MIMIA'19 - overview

Medical Informatics in Medical Image Analytics (MIMIA’19)
A MICCAI 2019 Tutorial

October 13, 2019, Shenzhen, China

With recent advances in AI in medical imaging fueling the need to curate large, labeled datasets, first movers such as NIH, MIT, and Stanford are leveraging natural language processing (NLP) techniques to mine free labels from imaging reports, and compiling publicly available datasets to help the development and evaluation of image analytics models that will ultimately assist clinicians to make better diagnostic decisions for patients. To date, major efforts on NLP-powered data harvesting have been focused on a handful of diseases and imaging modalities, most notably the 14 common findings on chest X ray images. Extending the capabilities of known clinical NLP tools, and introducing these tools to the MICCAI community with an emphasis on a better support for local customization, are expected to speed up the label curation progress on a broader spectrum of disease findings and a wider coverage of imaging modalities and subspecialties. 

Since the initial release of the imaging labels automatically derived from associated reports, researchers have raised concerns on the accuracy of these labels and how useful they are for image analysis. While the clinical NLP community is continuously elevating the performance of label curation to the next level, additional efforts could be made towards learning from less perfect image labels. There has been long-standing interest in weakly-supervised learning with partial/uncertain labels in AI research. Successful attempts are reported in recent publications on medical imaging data, and we expect more of this line of explorations in the future. An in-depth review of traditional and recently-developed weakly-supervised learning approaches, in particular their successful applications on medical imaging data, would help imaging researchers develop algorithms that could potentially thrive on silver-standard labels.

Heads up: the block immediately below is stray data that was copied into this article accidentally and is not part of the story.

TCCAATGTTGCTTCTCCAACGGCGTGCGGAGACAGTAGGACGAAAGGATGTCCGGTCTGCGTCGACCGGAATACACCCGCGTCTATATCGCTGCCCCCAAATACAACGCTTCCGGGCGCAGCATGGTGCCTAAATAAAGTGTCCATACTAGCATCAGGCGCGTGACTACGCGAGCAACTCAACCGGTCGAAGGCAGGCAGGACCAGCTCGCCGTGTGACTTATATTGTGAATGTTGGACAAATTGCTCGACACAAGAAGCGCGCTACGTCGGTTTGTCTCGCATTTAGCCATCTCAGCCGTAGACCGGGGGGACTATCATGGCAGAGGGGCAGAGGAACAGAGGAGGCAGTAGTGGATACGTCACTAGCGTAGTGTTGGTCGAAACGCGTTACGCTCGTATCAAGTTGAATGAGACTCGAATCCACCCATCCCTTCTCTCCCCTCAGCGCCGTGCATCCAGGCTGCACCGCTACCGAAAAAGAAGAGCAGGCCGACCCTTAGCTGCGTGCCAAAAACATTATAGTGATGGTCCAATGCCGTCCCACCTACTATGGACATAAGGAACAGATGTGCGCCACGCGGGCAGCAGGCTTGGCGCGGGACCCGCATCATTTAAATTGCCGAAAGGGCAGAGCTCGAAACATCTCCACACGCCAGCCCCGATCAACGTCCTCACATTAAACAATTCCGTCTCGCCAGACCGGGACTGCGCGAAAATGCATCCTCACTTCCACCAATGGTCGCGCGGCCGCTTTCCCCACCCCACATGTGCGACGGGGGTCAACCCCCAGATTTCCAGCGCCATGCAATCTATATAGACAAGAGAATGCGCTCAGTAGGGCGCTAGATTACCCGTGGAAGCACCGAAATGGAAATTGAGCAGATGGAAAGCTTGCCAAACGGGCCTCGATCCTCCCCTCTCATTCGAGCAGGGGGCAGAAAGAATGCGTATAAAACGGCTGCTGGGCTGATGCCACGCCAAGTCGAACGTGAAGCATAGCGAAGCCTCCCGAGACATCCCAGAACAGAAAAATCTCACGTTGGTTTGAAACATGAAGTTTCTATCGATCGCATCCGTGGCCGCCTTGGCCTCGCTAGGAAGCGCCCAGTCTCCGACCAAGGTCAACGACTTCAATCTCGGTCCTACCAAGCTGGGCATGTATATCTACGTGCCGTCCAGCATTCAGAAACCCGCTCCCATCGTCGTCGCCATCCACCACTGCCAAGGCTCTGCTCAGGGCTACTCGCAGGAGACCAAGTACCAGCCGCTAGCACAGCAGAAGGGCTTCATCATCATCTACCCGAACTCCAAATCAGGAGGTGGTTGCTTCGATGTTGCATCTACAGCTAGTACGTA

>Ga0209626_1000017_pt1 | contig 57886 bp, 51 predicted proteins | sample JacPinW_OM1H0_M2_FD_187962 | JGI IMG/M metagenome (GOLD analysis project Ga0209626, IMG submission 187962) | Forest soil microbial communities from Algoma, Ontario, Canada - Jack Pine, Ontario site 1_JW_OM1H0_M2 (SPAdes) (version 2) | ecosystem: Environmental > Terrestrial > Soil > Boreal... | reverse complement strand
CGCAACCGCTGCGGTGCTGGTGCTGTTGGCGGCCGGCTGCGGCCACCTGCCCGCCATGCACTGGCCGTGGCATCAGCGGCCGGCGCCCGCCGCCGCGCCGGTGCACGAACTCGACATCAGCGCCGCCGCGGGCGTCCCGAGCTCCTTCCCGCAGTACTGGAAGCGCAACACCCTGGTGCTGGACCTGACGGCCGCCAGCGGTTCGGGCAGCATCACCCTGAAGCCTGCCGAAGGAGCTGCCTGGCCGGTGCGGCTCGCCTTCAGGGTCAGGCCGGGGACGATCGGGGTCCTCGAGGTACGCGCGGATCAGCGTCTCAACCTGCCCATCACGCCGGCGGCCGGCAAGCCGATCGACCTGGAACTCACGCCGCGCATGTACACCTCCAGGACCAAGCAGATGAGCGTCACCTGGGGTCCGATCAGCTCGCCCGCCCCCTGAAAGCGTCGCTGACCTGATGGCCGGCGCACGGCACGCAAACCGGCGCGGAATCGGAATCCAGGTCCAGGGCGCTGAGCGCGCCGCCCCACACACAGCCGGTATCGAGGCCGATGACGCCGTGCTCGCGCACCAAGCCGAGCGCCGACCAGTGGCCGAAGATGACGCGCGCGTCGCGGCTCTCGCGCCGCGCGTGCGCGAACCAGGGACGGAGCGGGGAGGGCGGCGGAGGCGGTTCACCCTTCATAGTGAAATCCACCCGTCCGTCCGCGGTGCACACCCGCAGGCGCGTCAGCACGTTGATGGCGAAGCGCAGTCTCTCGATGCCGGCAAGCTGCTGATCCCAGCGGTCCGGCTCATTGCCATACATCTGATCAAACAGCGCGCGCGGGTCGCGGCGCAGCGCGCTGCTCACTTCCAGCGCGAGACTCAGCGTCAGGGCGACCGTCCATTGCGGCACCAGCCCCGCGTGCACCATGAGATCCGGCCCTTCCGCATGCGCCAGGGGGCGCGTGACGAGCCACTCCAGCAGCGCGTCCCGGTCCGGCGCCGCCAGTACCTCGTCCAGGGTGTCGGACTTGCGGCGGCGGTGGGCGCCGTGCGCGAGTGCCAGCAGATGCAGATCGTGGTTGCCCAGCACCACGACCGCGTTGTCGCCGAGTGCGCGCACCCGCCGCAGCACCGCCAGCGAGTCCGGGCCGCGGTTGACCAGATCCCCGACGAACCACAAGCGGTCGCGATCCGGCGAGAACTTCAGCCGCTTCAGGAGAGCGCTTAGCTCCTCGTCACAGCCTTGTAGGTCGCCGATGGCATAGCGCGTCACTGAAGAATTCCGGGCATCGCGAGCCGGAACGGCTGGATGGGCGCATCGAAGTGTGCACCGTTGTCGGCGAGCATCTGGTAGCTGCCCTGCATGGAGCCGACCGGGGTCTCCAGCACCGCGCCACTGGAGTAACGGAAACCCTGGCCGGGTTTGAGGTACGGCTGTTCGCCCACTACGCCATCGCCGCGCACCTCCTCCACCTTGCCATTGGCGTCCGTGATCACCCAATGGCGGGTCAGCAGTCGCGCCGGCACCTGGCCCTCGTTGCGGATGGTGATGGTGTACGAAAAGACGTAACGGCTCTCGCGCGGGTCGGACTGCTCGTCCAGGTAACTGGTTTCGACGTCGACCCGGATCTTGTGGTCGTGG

In addition to imaging data and their corresponding reports, other varieties of multimodal retrospective patient data are also available, such as structured EMR, time series, genomics data, and so on. Analyzing these multimodal sources for disease-specific information across patients can reveal important patterns that can potentially benefit computer-aided clinical decision making. The latter is still very much an art due to the lack of quantitative tools up to accommodate multimodal patient data. Despite the tremendous development of medical image analytics algorithms in the MICCAI community, there is little collaboration between medical imaging researchers and those in the medical informatics domain. The translation of multimodal data fusion and joint learning techniques to clinical practice has been slow. Bringing together researchers from both fields and having them share ideas and insights along with clinicians, many creative sparks could fly.

The main themes of the proposed tutorial will include:

  • NLP-powered data harvesting and label curation
  • Learning with weak labels
  • Multimodal learning
  • Image captioning and report generation

The goal of this tutorial is to bridge the gap between medical imaging and medical informatics research, facilitate collaborations between the communities, and introduce new paradigms of multimodal learning exploiting latest innovations across domains.


Yufan Guo (IBM Research)
Mehdi Moradi (IBM Research)
Zhiyong Lu (NLM/NCBI/NIH)



Local arrangement

Chun Lok Wong (IBM Research)